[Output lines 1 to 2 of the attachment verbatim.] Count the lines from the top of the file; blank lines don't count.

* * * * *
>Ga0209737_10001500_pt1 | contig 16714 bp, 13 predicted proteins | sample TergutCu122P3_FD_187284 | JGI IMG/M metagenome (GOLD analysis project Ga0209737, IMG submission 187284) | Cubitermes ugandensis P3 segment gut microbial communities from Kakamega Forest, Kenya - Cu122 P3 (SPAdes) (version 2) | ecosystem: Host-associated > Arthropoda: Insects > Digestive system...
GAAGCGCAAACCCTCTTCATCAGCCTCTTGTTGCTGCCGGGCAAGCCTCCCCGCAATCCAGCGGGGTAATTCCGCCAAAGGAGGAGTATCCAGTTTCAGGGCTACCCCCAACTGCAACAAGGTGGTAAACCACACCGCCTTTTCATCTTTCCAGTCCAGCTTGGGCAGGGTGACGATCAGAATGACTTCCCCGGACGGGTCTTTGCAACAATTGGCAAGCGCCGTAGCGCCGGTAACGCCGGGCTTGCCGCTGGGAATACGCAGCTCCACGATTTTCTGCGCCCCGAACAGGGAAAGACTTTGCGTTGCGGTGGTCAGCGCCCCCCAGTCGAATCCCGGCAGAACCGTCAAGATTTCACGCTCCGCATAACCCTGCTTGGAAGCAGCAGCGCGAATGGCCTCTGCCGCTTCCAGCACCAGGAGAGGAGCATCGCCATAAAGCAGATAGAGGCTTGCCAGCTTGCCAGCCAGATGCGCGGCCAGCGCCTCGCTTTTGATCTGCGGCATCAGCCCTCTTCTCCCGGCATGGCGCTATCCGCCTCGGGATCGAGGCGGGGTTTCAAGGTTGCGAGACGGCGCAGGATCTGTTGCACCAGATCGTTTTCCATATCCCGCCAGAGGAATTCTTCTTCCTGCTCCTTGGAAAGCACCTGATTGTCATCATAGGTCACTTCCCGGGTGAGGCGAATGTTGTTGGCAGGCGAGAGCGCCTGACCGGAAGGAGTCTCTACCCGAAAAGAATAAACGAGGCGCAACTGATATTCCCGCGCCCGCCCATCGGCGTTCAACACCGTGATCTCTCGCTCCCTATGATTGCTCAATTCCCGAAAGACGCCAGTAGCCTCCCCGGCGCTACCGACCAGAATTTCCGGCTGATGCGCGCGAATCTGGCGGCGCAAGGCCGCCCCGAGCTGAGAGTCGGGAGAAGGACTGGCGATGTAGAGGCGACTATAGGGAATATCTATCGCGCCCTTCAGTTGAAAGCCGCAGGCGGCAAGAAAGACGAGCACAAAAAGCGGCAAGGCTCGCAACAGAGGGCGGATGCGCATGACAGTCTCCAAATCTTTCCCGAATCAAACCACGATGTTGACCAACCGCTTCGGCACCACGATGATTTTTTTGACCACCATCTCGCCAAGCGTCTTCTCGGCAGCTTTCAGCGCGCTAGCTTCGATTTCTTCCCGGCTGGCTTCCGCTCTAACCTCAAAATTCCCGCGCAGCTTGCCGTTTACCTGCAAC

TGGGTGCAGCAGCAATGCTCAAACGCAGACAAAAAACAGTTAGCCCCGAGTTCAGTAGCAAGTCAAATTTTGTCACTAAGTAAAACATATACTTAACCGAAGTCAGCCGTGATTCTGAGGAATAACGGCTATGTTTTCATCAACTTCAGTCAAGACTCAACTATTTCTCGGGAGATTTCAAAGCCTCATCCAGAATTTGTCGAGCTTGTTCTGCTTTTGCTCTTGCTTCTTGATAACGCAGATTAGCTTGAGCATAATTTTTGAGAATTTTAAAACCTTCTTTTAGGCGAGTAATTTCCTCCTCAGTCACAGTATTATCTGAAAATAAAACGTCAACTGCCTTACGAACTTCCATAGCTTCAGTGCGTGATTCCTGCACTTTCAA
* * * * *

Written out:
>Ga0209737_10001500_pt1 | contig 16714 bp, 13 predicted proteins | sample TergutCu122P3_FD_187284 | JGI IMG/M metagenome (GOLD analysis project Ga0209737, IMG submission 187284) | Cubitermes ugandensis P3 segment gut microbial communities from Kakamega Forest, Kenya - Cu122 P3 (SPAdes) (version 2) | ecosystem: Host-associated > Arthropoda: Insects > Digestive system...
GAAGCGCAAACCCTCTTCATCAGCCTCTTGTTGCTGCCGGGCAAGCCTCCCCGCAATCCAGCGGGGTAATTCCGCCAAAGGAGGAGTATCCAGTTTCAGGGCTACCCCCAACTGCAACAAGGTGGTAAACCACACCGCCTTTTCATCTTTCCAGTCCAGCTTGGGCAGGGTGACGATCAGAATGACTTCCCCGGACGGGTCTTTGCAACAATTGGCAAGCGCCGTAGCGCCGGTAACGCCGGGCTTGCCGCTGGGAATACGCAGCTCCACGATTTTCTGCGCCCCGAACAGGGAAAGACTTTGCGTTGCGGTGGTCAGCGCCCCCCAGTCGAATCCCGGCAGAACCGTCAAGATTTCACGCTCCGCATAACCCTGCTTGGAAGCAGCAGCGCGAATGGCCTCTGCCGCTTCCAGCACCAGGAGAGGAGCATCGCCATAAAGCAGATAGAGGCTTGCCAGCTTGCCAGCCAGATGCGCGGCCAGCGCCTCGCTTTTGATCTGCGGCATCAGCCCTCTTCTCCCGGCATGGCGCTATCCGCCTCGGGATCGAGGCGGGGTTTCAAGGTTGCGAGACGGCGCAGGATCTGTTGCACCAGATCGTTTTCCATATCCCGCCAGAGGAATTCTTCTTCCTGCTCCTTGGAAAGCACCTGATTGTCATCATAGGTCACTTCCCGGGTGAGGCGAATGTTGTTGGCAGGCGAGAGCGCCTGACCGGAAGGAGTCTCTACCCGAAAAGAATAAACGAGGCGCAACTGATATTCCCGCGCCCGCCCATCGGCGTTCAACACCGTGATCTCTCGCTCCCTATGATTGCTCAATTCCCGAAAGACGCCAGTAGCCTCCCCGGCGCTACCGACCAGAATTTCCGGCTGATGCGCGCGAATCTGGCGGCGCAAGGCCGCCCCGAGCTGAGAGTCGGGAGAAGGACTGGCGATGTAGAGGCGACTATAGGGAATATCTATCGCGCCCTTCAGTTGAAAGCCGCAGGCGGCAAGAAAGACGAGCACAAAAAGCGGCAAGGCTCGCAACAGAGGGCGGATGCGCATGACAGTCTCCAAATCTTTCCCGAATCAAACCACGATGTTGACCAACCGCTTCGGCACCACGATGATTTTTTTGACCACCATCTCGCCAAGCGTCTTCTCGGCAGCTTTCAGCGCGCTAGCTTCGATTTCTTCCCGGCTGGCTTCCGCTCTAACCTCAAAATTCCCGCGCAGCTTGCCGTTTACCTGCAAC